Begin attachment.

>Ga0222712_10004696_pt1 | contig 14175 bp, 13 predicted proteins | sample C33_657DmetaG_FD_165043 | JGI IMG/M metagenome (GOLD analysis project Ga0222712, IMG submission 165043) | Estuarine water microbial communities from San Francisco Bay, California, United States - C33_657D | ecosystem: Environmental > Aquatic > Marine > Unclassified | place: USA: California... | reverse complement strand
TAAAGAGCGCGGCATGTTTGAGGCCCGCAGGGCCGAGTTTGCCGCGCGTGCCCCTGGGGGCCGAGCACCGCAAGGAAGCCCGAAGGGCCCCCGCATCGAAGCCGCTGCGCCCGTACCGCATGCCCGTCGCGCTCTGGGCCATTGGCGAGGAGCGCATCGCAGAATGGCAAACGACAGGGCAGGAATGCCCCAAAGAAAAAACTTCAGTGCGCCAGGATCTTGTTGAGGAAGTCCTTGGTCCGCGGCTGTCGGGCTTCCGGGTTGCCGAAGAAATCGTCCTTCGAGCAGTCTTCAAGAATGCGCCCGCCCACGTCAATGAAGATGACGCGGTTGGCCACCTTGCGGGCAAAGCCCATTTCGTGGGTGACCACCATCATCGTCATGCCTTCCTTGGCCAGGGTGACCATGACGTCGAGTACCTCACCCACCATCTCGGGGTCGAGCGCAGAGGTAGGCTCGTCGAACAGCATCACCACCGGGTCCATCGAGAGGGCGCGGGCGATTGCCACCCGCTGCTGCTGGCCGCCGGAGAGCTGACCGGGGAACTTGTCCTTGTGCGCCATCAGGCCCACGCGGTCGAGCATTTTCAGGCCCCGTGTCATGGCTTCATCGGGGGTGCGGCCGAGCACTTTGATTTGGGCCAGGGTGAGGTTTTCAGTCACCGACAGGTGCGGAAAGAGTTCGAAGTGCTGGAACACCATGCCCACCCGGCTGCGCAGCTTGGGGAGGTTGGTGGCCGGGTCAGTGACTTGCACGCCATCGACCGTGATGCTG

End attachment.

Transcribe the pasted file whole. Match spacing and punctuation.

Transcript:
>Ga0222712_10004696_pt1 | contig 14175 bp, 13 predicted proteins | sample C33_657DmetaG_FD_165043 | JGI IMG/M metagenome (GOLD analysis project Ga0222712, IMG submission 165043) | Estuarine water microbial communities from San Francisco Bay, California, United States - C33_657D | ecosystem: Environmental > Aquatic > Marine > Unclassified | place: USA: California... | reverse complement strand
TAAAGAGCGCGGCATGTTTGAGGCCCGCAGGGCCGAGTTTGCCGCGCGTGCCCCTGGGGGCCGAGCACCGCAAGGAAGCCCGAAGGGCCCCCGCATCGAAGCCGCTGCGCCCGTACCGCATGCCCGTCGCGCTCTGGGCCATTGGCGAGGAGCGCATCGCAGAATGGCAAACGACAGGGCAGGAATGCCCCAAAGAAAAAACTTCAGTGCGCCAGGATCTTGTTGAGGAAGTCCTTGGTCCGCGGCTGTCGGGCTTCCGGGTTGCCGAAGAAATCGTCCTTCGAGCAGTCTTCAAGAATGCGCCCGCCCACGTCAATGAAGATGACGCGGTTGGCCACCTTGCGGGCAAAGCCCATTTCGTGGGTGACCACCATCATCGTCATGCCTTCCTTGGCCAGGGTGACCATGACGTCGAGTACCTCACCCACCATCTCGGGGTCGAGCGCAGAGGTAGGCTCGTCGAACAGCATCACCACCGGGTCCATCGAGAGGGCGCGGGCGATTGCCACCCGCTGCTGCTGGCCGCCGGAGAGCTGACCGGGGAACTTGTCCTTGTGCGCCATCAGGCCCACGCGGTCGAGCATTTTCAGGCCCCGTGTCATGGCTTCATCGGGGGTGCGGCCGAGCACTTTGATTTGGGCCAGGGTGAGGTTTTCAGTCACCGACAGGTGCGGAAAGAGTTCGAAGTGCTGGAACACCATGCCCACCCGGCTGCGCAGCTTGGGGAGGTTGGTGGCCGGGTCAGTGACTTGCACGCCATCGACCGTGATGCTG